Embrace failure – I did not grow up in the ‘everyone gets a trophy’ era. When I was younger, I played in a girls’ softball league. My team, the Cobras, lost every game we played one season. Every game. Here is what is interesting, that is a time of my childhood that I vividly remember as being good. My teammates and I loved the game and we took it all in stride. My sister, who was also on the team, and I would loudly cheer “we are #4!” All of us knew we were putting out maximum effort. We continued to support each other. Our team got up to that plate and ran out on that field every game. We were building grit.

Surround yourself with people who persevere – Research shows that you become most like the five people with whom you spend the most time. Who is that for you and do you need to make some changes? People with grit don’t see problems: they see opportunities for learning. They meet every challenge with enthusiasm and innovative thinking. When I apply what I have learned from my gritty friends, I feel confident and capable.

Take time to reflect

Taking time to reflect allows us to bring awareness to things we have accomplished, identify learning, and determine next steps.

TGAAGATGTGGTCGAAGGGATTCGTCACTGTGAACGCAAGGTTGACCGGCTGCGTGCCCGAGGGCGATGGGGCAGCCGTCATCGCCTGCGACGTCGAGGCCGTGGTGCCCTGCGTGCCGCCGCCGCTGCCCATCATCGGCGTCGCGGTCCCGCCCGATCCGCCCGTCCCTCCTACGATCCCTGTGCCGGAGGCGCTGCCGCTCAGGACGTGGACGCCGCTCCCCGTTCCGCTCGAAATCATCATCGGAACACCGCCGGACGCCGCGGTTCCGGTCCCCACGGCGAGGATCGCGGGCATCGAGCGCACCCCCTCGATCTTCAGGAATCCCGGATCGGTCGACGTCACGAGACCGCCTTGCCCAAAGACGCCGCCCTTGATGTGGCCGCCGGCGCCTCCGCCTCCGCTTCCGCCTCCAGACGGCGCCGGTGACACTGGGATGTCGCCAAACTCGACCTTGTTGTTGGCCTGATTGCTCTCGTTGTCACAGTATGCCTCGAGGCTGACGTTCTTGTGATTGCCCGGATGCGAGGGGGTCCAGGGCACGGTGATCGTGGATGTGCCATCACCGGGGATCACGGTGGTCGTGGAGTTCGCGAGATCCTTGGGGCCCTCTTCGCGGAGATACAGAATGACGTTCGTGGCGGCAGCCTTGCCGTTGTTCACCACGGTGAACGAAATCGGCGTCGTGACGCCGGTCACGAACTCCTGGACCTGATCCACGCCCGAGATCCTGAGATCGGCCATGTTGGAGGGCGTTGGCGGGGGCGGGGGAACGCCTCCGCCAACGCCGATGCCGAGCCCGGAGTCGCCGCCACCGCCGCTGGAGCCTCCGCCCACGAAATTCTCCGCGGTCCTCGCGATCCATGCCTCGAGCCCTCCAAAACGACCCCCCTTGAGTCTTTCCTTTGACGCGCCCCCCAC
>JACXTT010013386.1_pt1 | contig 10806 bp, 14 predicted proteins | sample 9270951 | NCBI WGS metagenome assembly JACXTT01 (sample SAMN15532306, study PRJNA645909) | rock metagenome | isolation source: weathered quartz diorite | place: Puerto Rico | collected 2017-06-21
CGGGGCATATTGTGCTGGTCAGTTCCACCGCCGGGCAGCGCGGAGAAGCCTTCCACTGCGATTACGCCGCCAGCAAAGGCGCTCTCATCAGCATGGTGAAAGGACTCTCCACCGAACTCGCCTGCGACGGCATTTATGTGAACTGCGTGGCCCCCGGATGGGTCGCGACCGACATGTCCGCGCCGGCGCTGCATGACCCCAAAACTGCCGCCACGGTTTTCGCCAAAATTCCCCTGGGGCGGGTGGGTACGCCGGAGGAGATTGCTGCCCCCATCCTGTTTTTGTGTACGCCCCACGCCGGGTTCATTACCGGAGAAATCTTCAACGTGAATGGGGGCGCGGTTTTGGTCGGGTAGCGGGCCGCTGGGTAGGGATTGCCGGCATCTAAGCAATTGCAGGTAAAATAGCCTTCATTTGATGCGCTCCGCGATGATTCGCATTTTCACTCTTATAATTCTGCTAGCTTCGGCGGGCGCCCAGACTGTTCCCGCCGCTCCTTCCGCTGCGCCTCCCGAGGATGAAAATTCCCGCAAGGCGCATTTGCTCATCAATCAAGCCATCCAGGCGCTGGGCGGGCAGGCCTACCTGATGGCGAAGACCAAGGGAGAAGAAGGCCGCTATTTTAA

Be in a continuous learning mode

Curious about something? Do a little research. Challenge yourself to learn something new every week. Watch a Tedtalk video, listen to a podcast, or read a book. Have lunch with someone who you admire and trust and ask them questions. Put yourself in situations that make you uncomfortable.

Work with a coach – A coach can help you learn faster from your successes and failures. They will ask you the tough questions and help you to see situations from different perspectives. Continuous coaching conversations can provide built-in accountability.

Your mind is a suggestion machine – In a blog by James Clear, he suggests to consider every thought as a suggestion, not an order. Think you’re tired? Think you want to give up? Another thought could be that you will feel very good once you have accomplished this task. All of these are options and you have the power to choose which option you follow.

Consider who you are and who you want to be – Trust your gut. Choose joy. Show up.

We are introduced to grit early. From the book, The Little Engine That Could, we learn the mantra: “I think I can, I think I can. I know I can!” to adulthood when we tell each other to “stay strong”, we are developing grit. Grit helps us to remember that the struggle is real……….and so are the blessings.

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Debby Neely is a Professional Certified Coach through the International Coach Federation who specializes in leadership coaching and facilitation. Her business, Neely Coaching & Training, supports both formal and informal leaders in realizing their potential and in getting results. Their mission is to help you be the best you can be.